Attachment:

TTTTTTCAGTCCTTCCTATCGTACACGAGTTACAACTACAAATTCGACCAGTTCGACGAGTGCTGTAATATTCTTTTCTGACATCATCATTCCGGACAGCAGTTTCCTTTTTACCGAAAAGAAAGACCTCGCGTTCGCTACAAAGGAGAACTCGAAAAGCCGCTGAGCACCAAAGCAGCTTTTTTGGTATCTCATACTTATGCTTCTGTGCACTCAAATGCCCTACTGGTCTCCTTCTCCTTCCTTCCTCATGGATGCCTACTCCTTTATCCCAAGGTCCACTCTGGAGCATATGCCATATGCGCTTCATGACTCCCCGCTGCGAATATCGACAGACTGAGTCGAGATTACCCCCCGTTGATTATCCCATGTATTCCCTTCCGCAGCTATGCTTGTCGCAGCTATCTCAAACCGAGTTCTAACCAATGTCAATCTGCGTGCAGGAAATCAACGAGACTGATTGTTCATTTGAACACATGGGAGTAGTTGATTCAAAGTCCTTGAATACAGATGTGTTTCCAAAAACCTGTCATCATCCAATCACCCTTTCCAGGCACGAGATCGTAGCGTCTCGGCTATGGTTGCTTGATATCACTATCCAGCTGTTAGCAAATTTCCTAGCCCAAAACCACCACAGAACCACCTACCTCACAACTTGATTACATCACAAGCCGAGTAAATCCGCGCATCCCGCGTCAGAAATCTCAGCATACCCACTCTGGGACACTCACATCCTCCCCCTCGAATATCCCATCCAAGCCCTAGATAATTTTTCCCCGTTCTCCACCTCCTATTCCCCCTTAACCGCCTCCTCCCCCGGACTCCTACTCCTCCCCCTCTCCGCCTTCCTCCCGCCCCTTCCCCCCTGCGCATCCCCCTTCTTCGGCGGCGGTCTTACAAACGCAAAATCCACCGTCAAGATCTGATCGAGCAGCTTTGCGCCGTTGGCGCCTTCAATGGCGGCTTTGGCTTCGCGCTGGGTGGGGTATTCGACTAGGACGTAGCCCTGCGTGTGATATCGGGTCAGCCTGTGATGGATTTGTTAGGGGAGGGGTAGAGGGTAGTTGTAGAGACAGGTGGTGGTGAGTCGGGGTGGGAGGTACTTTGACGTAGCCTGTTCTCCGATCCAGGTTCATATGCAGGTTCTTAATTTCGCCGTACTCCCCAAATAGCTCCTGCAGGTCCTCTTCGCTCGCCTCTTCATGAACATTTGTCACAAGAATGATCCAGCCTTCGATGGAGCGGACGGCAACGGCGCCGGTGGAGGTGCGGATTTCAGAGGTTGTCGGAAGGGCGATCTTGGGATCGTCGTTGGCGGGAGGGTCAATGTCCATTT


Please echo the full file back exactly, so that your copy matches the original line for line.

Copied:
TTTTTTCAGTCCTTCCTATCGTACACGAGTTACAACTACAAATTCGACCAGTTCGACGAGTGCTGTAATATTCTTTTCTGACATCATCATTCCGGACAGCAGTTTCCTTTTTACCGAAAAGAAAGACCTCGCGTTCGCTACAAAGGAGAACTCGAAAAGCCGCTGAGCACCAAAGCAGCTTTTTTGGTATCTCATACTTATGCTTCTGTGCACTCAAATGCCCTACTGGTCTCCTTCTCCTTCCTTCCTCATGGATGCCTACTCCTTTATCCCAAGGTCCACTCTGGAGCATATGCCATATGCGCTTCATGACTCCCCGCTGCGAATATCGACAGACTGAGTCGAGATTACCCCCCGTTGATTATCCCATGTATTCCCTTCCGCAGCTATGCTTGTCGCAGCTATCTCAAACCGAGTTCTAACCAATGTCAATCTGCGTGCAGGAAATCAACGAGACTGATTGTTCATTTGAACACATGGGAGTAGTTGATTCAAAGTCCTTGAATACAGATGTGTTTCCAAAAACCTGTCATCATCCAATCACCCTTTCCAGGCACGAGATCGTAGCGTCTCGGCTATGGTTGCTTGATATCACTATCCAGCTGTTAGCAAATTTCCTAGCCCAAAACCACCACAGAACCACCTACCTCACAACTTGATTACATCACAAGCCGAGTAAATCCGCGCATCCCGCGTCAGAAATCTCAGCATACCCACTCTGGGACACTCACATCCTCCCCCTCGAATATCCCATCCAAGCCCTAGATAATTTTTCCCCGTTCTCCACCTCCTATTCCCCCTTAACCGCCTCCTCCCCCGGACTCCTACTCCTCCCCCTCTCCGCCTTCCTCCCGCCCCTTCCCCCCTGCGCATCCCCCTTCTTCGGCGGCGGTCTTACAAACGCAAAATCCACCGTCAAGATCTGATCGAGCAGCTTTGCGCCGTTGGCGCCTTCAATGGCGGCTTTGGCTTCGCGCTGGGTGGGGTATTCGACTAGGACGTAGCCCTGCGTGTGATATCGGGTCAGCCTGTGATGGATTTGTTAGGGGAGGGGTAGAGGGTAGTTGTAGAGACAGGTGGTGGTGAGTCGGGGTGGGAGGTACTTTGACGTAGCCTGTTCTCCGATCCAGGTTCATATGCAGGTTCTTAATTTCGCCGTACTCCCCAAATAGCTCCTGCAGGTCCTCTTCGCTCGCCTCTTCATGAACATTTGTCACAAGAATGATCCAGCCTTCGATGGAGCGGACGGCAACGGCGCCGGTGGAGGTGCGGATTTCAGAGGTTGTCGGAAGGGCGATCTTGGGATCGTCGTTGGCGGGAGGGTCAATGTCCATTT